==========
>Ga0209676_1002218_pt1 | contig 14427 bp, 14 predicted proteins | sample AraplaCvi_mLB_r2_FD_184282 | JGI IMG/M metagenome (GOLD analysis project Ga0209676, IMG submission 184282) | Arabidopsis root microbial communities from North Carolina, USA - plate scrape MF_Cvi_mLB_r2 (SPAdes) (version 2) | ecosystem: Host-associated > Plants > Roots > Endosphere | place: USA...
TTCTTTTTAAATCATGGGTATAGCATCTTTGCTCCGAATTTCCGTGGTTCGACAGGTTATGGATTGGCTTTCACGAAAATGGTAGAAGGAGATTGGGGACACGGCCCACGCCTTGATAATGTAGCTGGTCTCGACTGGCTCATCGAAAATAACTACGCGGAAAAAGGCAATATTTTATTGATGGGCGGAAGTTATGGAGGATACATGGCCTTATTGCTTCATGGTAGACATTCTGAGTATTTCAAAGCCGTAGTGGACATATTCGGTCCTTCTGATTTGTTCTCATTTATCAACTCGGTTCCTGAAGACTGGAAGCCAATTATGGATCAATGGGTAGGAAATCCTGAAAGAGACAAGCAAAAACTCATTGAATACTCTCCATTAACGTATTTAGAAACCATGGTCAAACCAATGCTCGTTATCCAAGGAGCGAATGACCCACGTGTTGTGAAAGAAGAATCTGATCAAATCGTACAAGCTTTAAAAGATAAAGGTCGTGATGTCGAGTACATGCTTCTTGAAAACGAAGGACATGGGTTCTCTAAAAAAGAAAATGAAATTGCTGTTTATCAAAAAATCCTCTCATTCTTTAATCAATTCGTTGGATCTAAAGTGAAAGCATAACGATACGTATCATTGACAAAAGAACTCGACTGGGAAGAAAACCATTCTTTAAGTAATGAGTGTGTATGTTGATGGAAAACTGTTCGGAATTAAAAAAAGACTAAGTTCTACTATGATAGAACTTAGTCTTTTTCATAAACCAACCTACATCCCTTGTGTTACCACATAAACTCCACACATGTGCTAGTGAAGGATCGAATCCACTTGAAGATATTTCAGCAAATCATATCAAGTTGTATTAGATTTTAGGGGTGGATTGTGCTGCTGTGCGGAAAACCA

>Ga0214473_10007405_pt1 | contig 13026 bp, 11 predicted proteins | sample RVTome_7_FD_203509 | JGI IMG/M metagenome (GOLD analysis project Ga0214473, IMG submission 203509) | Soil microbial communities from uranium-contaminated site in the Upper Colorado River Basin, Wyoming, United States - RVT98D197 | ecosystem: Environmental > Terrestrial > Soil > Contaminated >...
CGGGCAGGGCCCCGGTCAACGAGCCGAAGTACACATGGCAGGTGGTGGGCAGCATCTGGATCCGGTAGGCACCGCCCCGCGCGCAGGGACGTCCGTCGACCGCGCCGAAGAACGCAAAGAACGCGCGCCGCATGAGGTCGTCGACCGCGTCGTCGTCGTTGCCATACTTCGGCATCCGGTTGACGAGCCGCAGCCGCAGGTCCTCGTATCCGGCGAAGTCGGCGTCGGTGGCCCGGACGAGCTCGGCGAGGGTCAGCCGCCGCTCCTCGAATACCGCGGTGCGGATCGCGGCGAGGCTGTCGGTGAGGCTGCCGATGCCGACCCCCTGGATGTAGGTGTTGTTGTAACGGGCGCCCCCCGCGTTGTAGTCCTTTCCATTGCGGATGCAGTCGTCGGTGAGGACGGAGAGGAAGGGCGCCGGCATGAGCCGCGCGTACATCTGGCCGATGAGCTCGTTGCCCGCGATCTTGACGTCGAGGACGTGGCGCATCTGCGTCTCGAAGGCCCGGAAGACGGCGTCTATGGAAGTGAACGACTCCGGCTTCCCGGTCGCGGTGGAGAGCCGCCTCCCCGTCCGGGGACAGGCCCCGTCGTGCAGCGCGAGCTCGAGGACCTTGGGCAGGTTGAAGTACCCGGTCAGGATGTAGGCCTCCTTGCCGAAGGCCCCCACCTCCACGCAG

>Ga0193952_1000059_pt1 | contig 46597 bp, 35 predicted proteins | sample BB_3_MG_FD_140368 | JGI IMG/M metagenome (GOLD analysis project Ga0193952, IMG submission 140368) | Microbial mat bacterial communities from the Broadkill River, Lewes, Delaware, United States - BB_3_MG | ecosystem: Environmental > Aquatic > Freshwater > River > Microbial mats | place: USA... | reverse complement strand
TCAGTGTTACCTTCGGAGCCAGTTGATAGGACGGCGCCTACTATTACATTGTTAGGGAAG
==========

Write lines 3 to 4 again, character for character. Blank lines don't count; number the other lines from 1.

>Ga0214473_10007405_pt1 | contig 13026 bp, 11 predicted proteins | sample RVTome_7_FD_203509 | JGI IMG/M metagenome (GOLD analysis project Ga0214473, IMG submission 203509) | Soil microbial communities from uranium-contaminated site in the Upper Colorado River Basin, Wyoming, United States - RVT98D197 | ecosystem: Environmental > Terrestrial > Soil > Contaminated >...
CGGGCAGGGCCCCGGTCAACGAGCCGAAGTACACATGGCAGGTGGTGGGCAGCATCTGGATCCGGTAGGCACCGCCCCGCGCGCAGGGACGTCCGTCGACCGCGCCGAAGAACGCAAAGAACGCGCGCCGCATGAGGTCGTCGACCGCGTCGTCGTCGTTGCCATACTTCGGCATCCGGTTGACGAGCCGCAGCCGCAGGTCCTCGTATCCGGCGAAGTCGGCGTCGGTGGCCCGGACGAGCTCGGCGAGGGTCAGCCGCCGCTCCTCGAATACCGCGGTGCGGATCGCGGCGAGGCTGTCGGTGAGGCTGCCGATGCCGACCCCCTGGATGTAGGTGTTGTTGTAACGGGCGCCCCCCGCGTTGTAGTCCTTTCCATTGCGGATGCAGTCGTCGGTGAGGACGGAGAGGAAGGGCGCCGGCATGAGCCGCGCGTACATCTGGCCGATGAGCTCGTTGCCCGCGATCTTGACGTCGAGGACGTGGCGCATCTGCGTCTCGAAGGCCCGGAAGACGGCGTCTATGGAAGTGAACGACTCCGGCTTCCCGGTCGCGGTGGAGAGCCGCCTCCCCGTCCGGGGACAGGCCCCGTCGTGCAGCGCGAGCTCGAGGACCTTGGGCAGGTTGAAGTACCCGGTCAGGATGTAGGCCTCCTTGCCGAAGGCCCCCACCTCCACGCAG